Financial Innovation in the Wild
The international trade in endangered species is a multibillion-dollar business, ranging from timber to exotic pets to luxury leather products. But the permitting system is technologically outdated and susceptible to abuse from fraud and corruption.
PARIS – This month, the Convention on International Trade in Endangered Species of Wild Fauna and Flora (CITES) celebrates the start of its fifth decade. It is the oldest international environmental agreement and one of the few with real teeth, because it can impose trade sanctions for non-compliance – and because virtually all countries have joined.
The mission of CITES is to prevent illegal wildlife trafficking and illicit trade in endangered and protected species. Commercial trade in species that are threatened with extinction – including elephants, rhinos, and tigers – as well as derivative products, such as tusks, horns, and powders, is completely prohibited. Commercial trade in species that are not yet threatened with extinction but are still protected by CITES – for example, pythons – is subject to a permit.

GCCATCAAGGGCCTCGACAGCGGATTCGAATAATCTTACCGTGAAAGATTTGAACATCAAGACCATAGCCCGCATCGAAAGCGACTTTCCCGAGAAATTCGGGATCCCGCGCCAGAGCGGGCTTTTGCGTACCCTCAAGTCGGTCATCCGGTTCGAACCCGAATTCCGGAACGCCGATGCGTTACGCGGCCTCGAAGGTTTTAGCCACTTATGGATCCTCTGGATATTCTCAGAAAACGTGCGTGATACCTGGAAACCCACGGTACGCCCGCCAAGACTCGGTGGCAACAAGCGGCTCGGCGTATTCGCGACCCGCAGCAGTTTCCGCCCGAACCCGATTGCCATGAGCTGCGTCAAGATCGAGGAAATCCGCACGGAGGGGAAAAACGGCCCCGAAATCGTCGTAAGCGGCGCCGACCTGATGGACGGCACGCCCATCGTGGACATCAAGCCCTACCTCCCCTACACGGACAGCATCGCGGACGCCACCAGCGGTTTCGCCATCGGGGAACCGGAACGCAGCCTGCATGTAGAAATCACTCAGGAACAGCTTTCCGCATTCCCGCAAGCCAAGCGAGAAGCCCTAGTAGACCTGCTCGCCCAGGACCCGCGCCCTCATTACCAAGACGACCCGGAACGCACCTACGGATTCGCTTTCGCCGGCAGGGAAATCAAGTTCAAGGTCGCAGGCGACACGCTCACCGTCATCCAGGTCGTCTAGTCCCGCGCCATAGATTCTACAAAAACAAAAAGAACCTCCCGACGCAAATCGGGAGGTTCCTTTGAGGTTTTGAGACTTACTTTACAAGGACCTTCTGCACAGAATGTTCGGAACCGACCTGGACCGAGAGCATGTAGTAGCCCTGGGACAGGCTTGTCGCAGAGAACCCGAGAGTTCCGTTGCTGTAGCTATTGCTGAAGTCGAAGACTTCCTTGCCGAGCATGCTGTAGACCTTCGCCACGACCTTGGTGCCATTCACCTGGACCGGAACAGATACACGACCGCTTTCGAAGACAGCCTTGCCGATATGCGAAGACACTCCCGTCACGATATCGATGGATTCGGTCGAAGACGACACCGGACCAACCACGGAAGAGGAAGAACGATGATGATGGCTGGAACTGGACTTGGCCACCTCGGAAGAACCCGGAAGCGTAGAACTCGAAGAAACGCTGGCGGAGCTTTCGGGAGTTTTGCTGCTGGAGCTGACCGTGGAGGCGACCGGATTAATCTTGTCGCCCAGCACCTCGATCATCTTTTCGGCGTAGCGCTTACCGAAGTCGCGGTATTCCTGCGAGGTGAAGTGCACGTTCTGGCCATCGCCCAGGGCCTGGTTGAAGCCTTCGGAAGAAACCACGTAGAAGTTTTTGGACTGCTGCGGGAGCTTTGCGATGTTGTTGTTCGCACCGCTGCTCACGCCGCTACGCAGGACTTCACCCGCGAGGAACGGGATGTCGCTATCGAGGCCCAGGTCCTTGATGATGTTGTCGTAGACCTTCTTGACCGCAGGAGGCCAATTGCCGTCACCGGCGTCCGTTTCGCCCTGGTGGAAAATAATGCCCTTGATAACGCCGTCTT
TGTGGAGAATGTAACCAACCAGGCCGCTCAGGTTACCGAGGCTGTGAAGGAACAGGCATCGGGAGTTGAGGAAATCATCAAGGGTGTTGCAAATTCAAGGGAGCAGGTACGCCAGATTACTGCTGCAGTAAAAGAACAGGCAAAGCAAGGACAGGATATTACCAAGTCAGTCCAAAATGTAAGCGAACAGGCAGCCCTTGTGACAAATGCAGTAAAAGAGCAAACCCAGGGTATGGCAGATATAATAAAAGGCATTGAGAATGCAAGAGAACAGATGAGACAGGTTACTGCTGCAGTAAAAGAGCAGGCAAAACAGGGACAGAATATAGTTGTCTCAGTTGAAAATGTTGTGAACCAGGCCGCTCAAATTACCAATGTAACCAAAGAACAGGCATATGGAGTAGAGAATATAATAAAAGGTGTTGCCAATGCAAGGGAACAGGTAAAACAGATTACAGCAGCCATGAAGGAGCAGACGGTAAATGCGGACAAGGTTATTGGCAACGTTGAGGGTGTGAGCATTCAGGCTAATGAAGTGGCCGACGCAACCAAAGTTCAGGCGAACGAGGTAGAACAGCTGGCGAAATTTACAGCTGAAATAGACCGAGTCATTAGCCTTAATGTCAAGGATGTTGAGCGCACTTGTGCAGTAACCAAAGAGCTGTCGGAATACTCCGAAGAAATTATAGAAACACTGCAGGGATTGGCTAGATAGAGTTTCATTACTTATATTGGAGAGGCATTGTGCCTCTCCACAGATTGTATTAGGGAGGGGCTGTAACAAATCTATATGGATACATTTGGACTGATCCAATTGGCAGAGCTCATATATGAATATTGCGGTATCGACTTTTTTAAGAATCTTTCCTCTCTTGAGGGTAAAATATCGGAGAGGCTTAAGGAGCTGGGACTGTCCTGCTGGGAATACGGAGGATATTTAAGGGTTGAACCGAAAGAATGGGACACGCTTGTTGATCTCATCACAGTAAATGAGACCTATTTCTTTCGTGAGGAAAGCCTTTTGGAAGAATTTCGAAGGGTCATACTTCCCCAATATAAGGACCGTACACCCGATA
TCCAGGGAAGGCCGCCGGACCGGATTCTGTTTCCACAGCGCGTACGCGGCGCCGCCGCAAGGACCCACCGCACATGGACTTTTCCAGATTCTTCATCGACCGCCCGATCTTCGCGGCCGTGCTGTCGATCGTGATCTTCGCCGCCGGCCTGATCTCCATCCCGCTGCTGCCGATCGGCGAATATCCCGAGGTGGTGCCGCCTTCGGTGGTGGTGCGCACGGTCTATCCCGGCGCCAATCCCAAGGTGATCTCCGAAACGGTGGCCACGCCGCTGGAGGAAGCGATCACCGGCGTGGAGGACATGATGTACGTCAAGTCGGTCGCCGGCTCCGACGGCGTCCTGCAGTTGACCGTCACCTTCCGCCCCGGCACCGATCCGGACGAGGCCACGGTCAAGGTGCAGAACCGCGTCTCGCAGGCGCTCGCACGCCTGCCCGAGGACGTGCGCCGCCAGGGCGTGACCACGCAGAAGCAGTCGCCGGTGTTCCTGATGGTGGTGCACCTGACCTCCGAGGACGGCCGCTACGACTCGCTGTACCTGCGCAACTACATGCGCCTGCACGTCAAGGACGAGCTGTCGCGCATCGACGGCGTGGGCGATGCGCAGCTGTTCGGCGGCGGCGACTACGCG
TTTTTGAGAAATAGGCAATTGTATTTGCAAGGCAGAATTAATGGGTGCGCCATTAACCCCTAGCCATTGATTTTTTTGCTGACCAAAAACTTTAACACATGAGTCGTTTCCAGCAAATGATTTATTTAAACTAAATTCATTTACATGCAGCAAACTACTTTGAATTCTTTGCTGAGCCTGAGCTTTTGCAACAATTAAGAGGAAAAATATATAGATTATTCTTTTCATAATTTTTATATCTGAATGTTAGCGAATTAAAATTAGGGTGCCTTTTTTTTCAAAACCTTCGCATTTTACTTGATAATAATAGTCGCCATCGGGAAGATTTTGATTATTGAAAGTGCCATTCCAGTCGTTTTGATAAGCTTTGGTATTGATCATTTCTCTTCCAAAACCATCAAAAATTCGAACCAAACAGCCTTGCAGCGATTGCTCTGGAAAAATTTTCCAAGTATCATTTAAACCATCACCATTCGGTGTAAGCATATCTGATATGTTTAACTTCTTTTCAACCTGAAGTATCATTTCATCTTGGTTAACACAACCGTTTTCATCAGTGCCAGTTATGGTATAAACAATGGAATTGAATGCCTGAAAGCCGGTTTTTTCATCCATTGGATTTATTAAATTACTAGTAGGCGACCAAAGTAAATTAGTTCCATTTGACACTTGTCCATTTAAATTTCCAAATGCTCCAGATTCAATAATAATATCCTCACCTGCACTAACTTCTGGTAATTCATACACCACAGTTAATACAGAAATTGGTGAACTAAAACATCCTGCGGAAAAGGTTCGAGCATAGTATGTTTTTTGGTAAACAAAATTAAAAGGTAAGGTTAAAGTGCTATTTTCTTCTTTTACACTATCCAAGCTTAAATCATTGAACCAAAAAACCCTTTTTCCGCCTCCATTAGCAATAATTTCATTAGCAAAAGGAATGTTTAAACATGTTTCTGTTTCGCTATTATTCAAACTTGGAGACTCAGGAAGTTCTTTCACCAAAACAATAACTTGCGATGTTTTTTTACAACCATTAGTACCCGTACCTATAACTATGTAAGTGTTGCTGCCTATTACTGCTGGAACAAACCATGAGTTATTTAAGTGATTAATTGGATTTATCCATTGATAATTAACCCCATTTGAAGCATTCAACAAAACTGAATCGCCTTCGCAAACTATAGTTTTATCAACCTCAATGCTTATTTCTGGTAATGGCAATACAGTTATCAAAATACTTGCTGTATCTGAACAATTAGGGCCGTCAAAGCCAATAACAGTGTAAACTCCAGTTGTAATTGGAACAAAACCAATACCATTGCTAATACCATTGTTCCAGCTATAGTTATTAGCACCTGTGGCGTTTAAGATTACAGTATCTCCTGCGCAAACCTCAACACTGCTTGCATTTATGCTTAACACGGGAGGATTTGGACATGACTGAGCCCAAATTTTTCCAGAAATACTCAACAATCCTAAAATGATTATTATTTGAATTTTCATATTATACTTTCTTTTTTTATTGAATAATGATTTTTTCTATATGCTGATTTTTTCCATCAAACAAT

In total, CITES extends protection to roughly 5,600 animal and 30,000 plant species. Yet many protected species are nonetheless facing severe threats, owing to habitat loss, illicit trafficking, and unsustainable harvesting.